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Showing results for tags 'clubmoss'.
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While waiting for my rock pick to arrive (I'm a noob), I went for a recce to a site in Fife in Scotland, on the coast of the Firth of Forth. I gather the site is carboniferous limestone. While mooching about trying to work out how to tell the difference between rocks and fossils, I spotted this... And an oblique view... The regularity of the dimples is what caught my attention. The dimpled surface is pretty flat, and there are no similar features on any other surfaces. It was lying loose, roughly in the area shown here... In other words, at the boundary between the high tide mark and the dryer stuff. I didn't need to clean it or anything - the photos show it in the condition in which it was found. A bit of searching afterwards leaves me thinking that it's a fragment of clubmoss rootstock (Stigmaria Ficoides). Does that sound about right?
I'm trying to identify this fossil. It was collected in Pennsylvania (exact location unknown), about 50 years ago. The length is over 2 feet and the trunk is a little more than 3 inches wide. It is clearly some sort of scale tree, but the leaf scars are not diamond shaped as in Lepidodendron, or vertical aligned (and no ribs) as in Sigillaria. They may be in a spiral patern. The trunk markings look similar to roots, but there are clearly attached grass-like leaves along both sides (which means that the leaf scars are not worn, as they would be lower down a trunk). Any ideas?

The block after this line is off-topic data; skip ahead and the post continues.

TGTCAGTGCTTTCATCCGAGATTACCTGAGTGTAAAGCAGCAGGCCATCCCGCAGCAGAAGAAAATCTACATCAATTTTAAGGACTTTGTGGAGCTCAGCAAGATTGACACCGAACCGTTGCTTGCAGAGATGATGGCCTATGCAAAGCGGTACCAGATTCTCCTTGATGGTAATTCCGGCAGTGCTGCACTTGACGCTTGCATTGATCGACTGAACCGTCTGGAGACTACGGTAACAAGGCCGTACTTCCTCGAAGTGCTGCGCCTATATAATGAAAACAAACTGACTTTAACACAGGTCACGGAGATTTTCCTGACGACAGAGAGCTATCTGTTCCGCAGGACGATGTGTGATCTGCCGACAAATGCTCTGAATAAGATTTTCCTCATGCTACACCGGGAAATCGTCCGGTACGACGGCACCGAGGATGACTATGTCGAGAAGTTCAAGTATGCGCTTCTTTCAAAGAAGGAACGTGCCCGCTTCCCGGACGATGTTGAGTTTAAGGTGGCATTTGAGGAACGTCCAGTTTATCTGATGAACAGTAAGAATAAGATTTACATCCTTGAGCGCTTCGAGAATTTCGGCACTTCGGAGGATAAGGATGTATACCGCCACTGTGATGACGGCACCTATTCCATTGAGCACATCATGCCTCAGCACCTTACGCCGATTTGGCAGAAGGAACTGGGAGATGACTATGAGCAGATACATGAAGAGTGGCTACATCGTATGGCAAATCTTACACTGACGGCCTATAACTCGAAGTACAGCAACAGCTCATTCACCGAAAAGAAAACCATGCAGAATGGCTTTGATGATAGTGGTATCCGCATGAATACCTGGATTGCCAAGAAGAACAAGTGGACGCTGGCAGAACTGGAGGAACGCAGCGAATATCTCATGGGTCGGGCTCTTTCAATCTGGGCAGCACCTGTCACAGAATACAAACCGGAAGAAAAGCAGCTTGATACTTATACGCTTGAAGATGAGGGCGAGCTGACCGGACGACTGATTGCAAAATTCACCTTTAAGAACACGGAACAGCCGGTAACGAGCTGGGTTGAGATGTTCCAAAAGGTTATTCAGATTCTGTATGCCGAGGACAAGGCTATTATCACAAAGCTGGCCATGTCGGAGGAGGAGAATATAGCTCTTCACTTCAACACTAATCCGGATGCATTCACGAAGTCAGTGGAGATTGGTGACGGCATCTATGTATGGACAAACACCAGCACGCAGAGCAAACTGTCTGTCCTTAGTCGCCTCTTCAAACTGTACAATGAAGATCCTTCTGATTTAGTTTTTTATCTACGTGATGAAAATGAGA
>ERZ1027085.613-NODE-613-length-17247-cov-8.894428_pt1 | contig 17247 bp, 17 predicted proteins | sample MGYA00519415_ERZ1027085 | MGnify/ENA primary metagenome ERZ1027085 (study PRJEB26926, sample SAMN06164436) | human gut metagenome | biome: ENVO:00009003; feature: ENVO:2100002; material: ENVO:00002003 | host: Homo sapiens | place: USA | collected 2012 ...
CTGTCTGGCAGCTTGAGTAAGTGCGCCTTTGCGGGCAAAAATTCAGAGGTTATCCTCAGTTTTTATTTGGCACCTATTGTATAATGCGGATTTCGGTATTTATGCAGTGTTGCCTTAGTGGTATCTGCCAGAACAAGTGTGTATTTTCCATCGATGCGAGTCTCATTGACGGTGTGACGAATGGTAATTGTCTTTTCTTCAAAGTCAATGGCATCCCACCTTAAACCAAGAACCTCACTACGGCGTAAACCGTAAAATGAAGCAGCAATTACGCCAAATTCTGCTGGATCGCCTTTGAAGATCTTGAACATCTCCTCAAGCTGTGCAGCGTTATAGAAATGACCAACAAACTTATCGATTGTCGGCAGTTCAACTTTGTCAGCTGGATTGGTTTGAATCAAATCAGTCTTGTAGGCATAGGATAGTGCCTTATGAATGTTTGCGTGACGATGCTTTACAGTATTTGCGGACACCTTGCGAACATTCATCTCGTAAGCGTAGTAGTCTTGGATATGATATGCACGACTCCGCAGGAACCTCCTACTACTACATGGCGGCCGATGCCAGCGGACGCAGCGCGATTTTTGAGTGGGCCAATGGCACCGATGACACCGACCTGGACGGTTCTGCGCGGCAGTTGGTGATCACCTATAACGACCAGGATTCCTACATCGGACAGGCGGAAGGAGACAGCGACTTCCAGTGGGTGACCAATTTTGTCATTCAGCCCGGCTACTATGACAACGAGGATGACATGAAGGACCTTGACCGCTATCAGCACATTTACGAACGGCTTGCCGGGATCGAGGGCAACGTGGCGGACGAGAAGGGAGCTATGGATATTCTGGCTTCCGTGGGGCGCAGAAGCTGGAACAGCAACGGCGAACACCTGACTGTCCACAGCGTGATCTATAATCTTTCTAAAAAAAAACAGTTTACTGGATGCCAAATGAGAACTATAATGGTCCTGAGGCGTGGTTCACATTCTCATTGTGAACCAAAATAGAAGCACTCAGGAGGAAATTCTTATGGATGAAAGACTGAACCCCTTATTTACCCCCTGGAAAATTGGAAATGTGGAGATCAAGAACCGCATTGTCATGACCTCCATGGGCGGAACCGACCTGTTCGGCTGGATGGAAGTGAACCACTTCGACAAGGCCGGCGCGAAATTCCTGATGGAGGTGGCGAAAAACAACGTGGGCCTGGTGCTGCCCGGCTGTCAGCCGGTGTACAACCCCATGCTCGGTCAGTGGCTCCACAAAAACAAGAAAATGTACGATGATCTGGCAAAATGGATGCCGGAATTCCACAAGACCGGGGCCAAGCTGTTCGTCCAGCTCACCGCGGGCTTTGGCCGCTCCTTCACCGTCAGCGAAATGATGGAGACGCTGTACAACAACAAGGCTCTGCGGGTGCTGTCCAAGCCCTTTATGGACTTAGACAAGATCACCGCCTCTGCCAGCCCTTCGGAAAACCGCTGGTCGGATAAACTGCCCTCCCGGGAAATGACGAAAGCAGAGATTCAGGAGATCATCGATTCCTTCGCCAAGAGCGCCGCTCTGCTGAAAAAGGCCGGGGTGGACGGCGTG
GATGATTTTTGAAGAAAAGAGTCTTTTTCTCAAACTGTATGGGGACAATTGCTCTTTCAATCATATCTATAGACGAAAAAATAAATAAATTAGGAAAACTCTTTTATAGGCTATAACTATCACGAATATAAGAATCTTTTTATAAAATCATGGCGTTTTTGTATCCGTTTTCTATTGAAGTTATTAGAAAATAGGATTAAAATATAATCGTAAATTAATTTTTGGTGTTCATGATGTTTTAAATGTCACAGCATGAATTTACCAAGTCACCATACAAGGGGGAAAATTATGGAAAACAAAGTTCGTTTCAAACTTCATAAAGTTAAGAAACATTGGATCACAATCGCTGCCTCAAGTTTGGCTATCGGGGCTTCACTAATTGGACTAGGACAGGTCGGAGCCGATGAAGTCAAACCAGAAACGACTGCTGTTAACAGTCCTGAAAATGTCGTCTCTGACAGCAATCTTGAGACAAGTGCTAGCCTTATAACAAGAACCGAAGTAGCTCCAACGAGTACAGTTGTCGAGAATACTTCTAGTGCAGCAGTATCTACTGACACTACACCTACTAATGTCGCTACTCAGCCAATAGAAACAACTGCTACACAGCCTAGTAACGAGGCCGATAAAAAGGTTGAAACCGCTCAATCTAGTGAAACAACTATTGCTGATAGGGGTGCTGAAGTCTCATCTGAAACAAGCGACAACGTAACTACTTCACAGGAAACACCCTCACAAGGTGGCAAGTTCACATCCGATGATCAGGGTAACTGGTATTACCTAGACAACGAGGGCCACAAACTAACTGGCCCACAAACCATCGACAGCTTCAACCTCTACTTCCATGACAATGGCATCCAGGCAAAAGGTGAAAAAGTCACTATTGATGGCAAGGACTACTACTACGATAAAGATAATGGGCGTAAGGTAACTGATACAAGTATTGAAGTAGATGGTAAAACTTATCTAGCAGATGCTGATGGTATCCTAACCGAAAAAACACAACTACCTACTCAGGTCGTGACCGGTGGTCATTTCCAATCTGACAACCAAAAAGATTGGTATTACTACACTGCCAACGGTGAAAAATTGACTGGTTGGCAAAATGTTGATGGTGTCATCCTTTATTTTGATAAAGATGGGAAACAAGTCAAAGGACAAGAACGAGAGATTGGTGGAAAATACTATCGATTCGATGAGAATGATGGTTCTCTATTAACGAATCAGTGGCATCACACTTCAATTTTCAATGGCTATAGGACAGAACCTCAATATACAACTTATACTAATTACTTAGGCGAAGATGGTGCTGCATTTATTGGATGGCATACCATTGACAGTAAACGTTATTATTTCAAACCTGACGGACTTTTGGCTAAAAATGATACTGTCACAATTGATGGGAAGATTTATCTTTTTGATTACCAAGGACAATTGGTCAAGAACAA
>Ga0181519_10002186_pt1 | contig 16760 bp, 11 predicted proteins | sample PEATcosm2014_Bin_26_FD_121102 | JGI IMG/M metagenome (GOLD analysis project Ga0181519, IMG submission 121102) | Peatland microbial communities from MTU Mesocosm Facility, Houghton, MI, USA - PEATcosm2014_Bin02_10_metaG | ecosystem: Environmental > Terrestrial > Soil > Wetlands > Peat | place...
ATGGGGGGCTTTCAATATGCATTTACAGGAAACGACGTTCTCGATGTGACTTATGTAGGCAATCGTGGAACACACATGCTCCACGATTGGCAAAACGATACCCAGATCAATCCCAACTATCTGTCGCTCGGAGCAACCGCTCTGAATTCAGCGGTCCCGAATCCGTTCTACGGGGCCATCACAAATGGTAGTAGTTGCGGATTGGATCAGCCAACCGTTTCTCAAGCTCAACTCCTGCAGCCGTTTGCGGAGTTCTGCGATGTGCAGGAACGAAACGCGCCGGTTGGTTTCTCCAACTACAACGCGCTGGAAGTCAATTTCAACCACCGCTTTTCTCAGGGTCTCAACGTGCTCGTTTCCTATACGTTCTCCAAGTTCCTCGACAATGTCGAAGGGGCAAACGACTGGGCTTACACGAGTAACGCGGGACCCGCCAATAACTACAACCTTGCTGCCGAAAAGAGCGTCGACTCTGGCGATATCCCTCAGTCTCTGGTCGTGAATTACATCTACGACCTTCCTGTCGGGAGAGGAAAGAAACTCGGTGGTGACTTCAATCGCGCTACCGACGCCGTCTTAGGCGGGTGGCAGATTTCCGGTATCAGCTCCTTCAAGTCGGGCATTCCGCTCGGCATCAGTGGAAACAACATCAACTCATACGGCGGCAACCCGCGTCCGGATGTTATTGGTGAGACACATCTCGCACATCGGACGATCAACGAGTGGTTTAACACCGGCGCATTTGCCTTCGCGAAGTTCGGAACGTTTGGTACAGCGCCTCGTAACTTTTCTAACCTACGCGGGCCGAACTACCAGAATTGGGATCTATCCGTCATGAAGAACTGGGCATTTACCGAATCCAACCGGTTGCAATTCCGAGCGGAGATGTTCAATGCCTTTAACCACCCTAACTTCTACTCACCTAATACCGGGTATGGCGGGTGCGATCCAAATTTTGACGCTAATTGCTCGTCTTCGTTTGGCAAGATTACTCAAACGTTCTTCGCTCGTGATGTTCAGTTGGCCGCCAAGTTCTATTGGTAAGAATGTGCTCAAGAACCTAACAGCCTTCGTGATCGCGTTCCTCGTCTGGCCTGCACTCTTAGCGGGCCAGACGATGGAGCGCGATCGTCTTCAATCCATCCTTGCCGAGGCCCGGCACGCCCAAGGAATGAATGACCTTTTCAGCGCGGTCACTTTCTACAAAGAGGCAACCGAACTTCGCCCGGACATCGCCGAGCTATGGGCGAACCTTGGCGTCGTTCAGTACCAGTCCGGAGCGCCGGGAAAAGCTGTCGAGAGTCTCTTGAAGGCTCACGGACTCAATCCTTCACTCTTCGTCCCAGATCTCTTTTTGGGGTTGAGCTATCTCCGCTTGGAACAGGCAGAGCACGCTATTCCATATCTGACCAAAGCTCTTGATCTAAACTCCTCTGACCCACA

Would anyone have any sort of idea of how much this Stigmaria fossil might be worth? It is approximately 12 in. x 6 in., I do not know where it originally is from. It was found within the landscape rocks of my sisters house, which is in southwest Ohio. From what I know of these, they are Carboniferous and not typically found around here, since most of the fossils found here (Cincinnati, OH) are usually Ordovician. I was thinking this stigmaria might have been transported with rocks from a quarry for landscaping purposes. The house is over 50 years old, so I have no way of knowing where the rocks came from. I was thinking of offering my brother in law something for this fossilized tree root (He does not collect fossils by the way.) What would this stigmaria be worth to someone who collects fossils like me? Thanks to anyone who replies, your opinions will be appreciated.